Rhuanedd Richards on student politics

AS elections are everywhere at the moment, crowding your social media feeds and this very website, we’re asking why student politics is so important to people.

Rhuanedd RichardsChief Executive, Plaid Cymru

Rhuanedd Richards
Chief Executive, Plaid Cymru

Should it be important? Why does it make a difference? What makes candidates run for election? Why should uninterested, disengaged students, be bothered to vote? To try and get answers to these questions, I tracked down some high-profile ex-officers of Aberystwyth Students’ Union in the hope that they had the answers.

In a series of interviews that will be online over the next few days, I firstly spoke to Rhuanedd Richards, who is currently Chief Executive of Plaid Cymru, and was President here at Aberystwyth in 1995.

Since leaving Aber, she went on to work as a political correspondent for the BBC both on TV and Radio, and worked as a special adviser to the Welsh government before becoming Chief Executive of Plaid in 2011. She attributes a lot of her success to her time involved in student politics.

Why did you choose to get involved in Student Politics?

I’d been involved in Student Politics since my first year, because I genuinely felt that students were under threat. Grants were being cut and there was a big spectre of tuition fees potentially being introduced. I felt passionately then as I do now that education should be free, and I still believe that the cost of education is a deterrent for some. I saw the fact that some students were unable to come to University because of the cost, and one of the key reasons I ran for election was because I wanted to change this.

There were many other reasons for me to get involved in Student Politics: I felt at the time that the Students’ Union could engage more with students and offer better services to them in areas such as social events and entertainment provision – this was something that I also wanted to change.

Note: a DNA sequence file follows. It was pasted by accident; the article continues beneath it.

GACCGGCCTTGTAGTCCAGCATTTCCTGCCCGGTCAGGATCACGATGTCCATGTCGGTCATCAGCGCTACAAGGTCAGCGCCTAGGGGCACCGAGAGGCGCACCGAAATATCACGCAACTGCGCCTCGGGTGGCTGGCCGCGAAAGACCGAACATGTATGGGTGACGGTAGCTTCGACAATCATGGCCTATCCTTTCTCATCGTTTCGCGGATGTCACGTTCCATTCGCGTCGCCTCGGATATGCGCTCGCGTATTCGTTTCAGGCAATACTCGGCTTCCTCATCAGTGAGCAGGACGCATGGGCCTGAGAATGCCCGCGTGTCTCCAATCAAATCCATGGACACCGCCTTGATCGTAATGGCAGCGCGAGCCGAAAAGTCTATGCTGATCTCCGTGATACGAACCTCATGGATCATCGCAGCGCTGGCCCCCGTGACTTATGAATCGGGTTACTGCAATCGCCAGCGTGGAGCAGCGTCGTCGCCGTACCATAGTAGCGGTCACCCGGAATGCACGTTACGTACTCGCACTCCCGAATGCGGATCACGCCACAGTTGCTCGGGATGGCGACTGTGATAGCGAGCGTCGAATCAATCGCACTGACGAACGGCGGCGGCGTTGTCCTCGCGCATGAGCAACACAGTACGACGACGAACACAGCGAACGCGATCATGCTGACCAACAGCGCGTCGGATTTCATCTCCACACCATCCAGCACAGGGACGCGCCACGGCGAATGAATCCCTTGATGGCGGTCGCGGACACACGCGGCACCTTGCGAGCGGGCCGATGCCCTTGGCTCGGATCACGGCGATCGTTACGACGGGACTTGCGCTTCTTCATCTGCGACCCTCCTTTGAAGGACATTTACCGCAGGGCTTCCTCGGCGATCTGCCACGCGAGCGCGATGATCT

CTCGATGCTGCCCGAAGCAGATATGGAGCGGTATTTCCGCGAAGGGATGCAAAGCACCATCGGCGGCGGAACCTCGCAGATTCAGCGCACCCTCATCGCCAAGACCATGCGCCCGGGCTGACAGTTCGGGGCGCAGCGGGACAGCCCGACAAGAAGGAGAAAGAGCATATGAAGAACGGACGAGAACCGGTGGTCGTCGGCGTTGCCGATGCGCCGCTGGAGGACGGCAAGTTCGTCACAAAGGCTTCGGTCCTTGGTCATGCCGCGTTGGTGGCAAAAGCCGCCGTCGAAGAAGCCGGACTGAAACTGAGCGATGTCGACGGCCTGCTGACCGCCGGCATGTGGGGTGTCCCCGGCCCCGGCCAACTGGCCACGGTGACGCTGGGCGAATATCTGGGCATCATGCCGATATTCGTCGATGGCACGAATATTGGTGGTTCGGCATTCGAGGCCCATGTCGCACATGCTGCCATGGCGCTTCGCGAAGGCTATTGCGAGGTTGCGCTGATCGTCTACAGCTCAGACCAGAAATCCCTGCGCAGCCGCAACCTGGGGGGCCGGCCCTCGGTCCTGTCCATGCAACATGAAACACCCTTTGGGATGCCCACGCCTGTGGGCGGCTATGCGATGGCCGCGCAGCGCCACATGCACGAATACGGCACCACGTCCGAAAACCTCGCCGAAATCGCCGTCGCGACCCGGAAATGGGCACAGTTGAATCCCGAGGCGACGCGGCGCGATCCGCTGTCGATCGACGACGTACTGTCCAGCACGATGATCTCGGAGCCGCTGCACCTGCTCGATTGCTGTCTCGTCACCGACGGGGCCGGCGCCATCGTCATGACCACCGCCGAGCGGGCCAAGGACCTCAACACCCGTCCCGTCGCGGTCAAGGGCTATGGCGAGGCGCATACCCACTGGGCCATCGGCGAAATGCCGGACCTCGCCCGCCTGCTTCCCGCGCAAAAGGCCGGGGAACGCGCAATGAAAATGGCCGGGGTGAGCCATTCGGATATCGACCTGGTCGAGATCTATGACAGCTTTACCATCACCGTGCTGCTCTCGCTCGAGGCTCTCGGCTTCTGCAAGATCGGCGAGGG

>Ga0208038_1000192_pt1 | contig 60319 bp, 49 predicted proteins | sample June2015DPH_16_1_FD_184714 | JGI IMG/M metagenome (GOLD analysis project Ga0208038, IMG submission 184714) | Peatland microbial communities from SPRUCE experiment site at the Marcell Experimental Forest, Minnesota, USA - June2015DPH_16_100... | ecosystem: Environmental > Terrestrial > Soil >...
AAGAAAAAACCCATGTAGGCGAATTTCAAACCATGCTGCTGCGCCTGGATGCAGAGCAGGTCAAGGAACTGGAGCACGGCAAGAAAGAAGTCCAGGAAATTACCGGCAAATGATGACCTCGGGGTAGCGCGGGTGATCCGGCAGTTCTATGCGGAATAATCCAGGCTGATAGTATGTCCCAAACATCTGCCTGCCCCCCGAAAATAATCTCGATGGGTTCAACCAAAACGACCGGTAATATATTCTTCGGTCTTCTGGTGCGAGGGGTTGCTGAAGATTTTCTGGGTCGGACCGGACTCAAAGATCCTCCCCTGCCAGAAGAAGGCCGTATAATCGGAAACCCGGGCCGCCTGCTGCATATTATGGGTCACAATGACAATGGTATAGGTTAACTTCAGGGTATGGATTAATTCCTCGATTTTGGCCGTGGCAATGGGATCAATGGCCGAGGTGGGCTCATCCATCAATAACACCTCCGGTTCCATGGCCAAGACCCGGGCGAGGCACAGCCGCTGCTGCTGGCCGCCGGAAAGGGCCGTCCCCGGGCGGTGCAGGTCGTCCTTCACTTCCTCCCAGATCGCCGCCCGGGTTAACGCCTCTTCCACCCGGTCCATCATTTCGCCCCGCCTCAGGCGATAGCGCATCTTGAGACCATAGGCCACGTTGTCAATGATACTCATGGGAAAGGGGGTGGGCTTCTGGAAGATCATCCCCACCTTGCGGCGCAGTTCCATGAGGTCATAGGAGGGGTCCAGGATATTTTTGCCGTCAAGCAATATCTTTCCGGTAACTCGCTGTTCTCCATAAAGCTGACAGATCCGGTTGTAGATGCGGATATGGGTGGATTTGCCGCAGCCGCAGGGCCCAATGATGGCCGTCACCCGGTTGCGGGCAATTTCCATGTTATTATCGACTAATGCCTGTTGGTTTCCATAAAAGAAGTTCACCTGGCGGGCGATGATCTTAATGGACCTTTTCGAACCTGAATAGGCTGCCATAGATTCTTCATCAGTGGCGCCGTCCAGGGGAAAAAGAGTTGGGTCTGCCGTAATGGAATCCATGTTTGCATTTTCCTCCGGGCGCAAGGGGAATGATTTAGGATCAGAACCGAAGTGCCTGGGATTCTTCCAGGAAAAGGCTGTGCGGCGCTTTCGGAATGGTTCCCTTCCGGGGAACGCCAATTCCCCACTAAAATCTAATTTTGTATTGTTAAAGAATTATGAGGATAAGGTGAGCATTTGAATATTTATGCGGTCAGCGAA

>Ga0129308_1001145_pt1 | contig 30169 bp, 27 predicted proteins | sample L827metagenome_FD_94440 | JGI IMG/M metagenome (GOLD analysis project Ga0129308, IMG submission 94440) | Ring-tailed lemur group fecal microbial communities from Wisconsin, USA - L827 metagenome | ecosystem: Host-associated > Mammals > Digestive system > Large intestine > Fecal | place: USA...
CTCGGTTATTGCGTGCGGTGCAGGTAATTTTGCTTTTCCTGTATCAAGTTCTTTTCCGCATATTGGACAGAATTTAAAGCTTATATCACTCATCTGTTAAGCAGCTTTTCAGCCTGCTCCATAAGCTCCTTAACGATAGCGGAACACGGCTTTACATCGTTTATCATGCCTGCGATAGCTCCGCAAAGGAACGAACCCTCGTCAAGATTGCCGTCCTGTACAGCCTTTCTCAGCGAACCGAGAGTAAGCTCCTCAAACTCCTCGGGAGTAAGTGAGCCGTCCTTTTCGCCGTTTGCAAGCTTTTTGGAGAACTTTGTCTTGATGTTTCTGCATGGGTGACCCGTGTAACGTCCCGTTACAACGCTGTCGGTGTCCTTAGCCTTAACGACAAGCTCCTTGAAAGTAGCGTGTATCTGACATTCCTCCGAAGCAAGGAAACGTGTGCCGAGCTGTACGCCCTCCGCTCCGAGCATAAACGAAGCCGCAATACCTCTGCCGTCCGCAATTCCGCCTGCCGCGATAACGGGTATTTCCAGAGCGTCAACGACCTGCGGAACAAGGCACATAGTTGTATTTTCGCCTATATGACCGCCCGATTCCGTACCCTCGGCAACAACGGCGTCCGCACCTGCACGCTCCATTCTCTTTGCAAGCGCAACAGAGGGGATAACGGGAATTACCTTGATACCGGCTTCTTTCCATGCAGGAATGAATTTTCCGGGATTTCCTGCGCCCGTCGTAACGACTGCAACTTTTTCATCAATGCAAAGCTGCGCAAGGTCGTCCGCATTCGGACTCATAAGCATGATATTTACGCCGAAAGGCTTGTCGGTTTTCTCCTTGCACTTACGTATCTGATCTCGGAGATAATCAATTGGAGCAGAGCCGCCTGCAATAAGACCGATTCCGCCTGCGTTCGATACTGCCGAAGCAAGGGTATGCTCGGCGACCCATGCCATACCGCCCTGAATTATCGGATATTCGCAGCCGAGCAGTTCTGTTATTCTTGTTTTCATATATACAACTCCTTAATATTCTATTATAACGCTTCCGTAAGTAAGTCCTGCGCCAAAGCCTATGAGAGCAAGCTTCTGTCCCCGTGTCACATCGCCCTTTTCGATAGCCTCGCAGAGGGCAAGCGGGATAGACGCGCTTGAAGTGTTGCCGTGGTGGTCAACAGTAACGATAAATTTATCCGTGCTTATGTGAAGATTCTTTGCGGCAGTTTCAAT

Do you look back on your time involved in student politics with pride?

rhuanned newThey were the best years of my life, and I think that we (the officer team) made a lot of difference on a number of levels. We were involved in many campaigns, and fought hard against the introduction of tuition fees, warning the University of the impact that fees would have. We didn’t win the fight, but we fought hard, however it’s perhaps through battles such as this that some have become disengaged with student politics.I’m also proud of the individual casework we undertook when I was president, such as helping to save a Malaysian student from being deported. I’ve kept that memory with me because it shows how much student politics can make a difference to people’s lives.

After you left Aberystwyth, you studied a postgraduate course in journalism, before working for the BBC as a presenter and producer, and then becoming a special adviser to the Government before becoming Chief Executive of Plaid Cymru. How did your experience involved with the Students’ Union help?

It helped in a massive way. Even back then, employers were looking for something extra. Being involved in the Students’ Union taught me so many things and helped me a lot in my future career. It gave me confidence, taught me how to win an argument, it taught me about marketing, managing a budget, and human resources, and I learnt about politics. Now, as Chief Exec of Plaid, I look for these skills as well as others. It’s important for students to show interests outside of their studies, be it through sport, music, theatre, or student politics.

Do you think that students are disengaged with national politics, could political parties such as your own do more to gain student votes?

Untitledrhuanned new 2I wouldn’t be complacent about it. I’ve got a theory that students aren’t apathetic. If you talk to students, they really care about the cost of living, about job opportunities, and they care about the current concerning education situation. They care passionately, and it’s not apathy. Whether some parties have positioned themselves in such a way where they can respond to these concerns is another matter – it’s a challenge for all political parties, to be able to engage and offer solutions. Plaid Cymru has a strong network of student groups across Wales and the rest of the UK, and we have to take the message to them, we encourage student groups across Plaid to reach out and to talk to people about politics.

Why should students take an interest in their Students Union, and why should they vote?

Looking back on my experience, I hope that I made a difference as Union president. I hope that during my time as an officer, there were individuals whose life I made a little bit easier, either through fighting their corner when it came to hardship funding, or whether it was fighting for a campaign. You need somebody who is going to be in a position to show that leadership. If the student voice isn’t represented in the University community and the local community, which is equally important, then nothing will change. If you want to make a difference, you have to be a part of it. If you’re happy with your lot, then maybe you don’t feel the need to cast your vote, but I don’t know many people like that and I think people should get involved.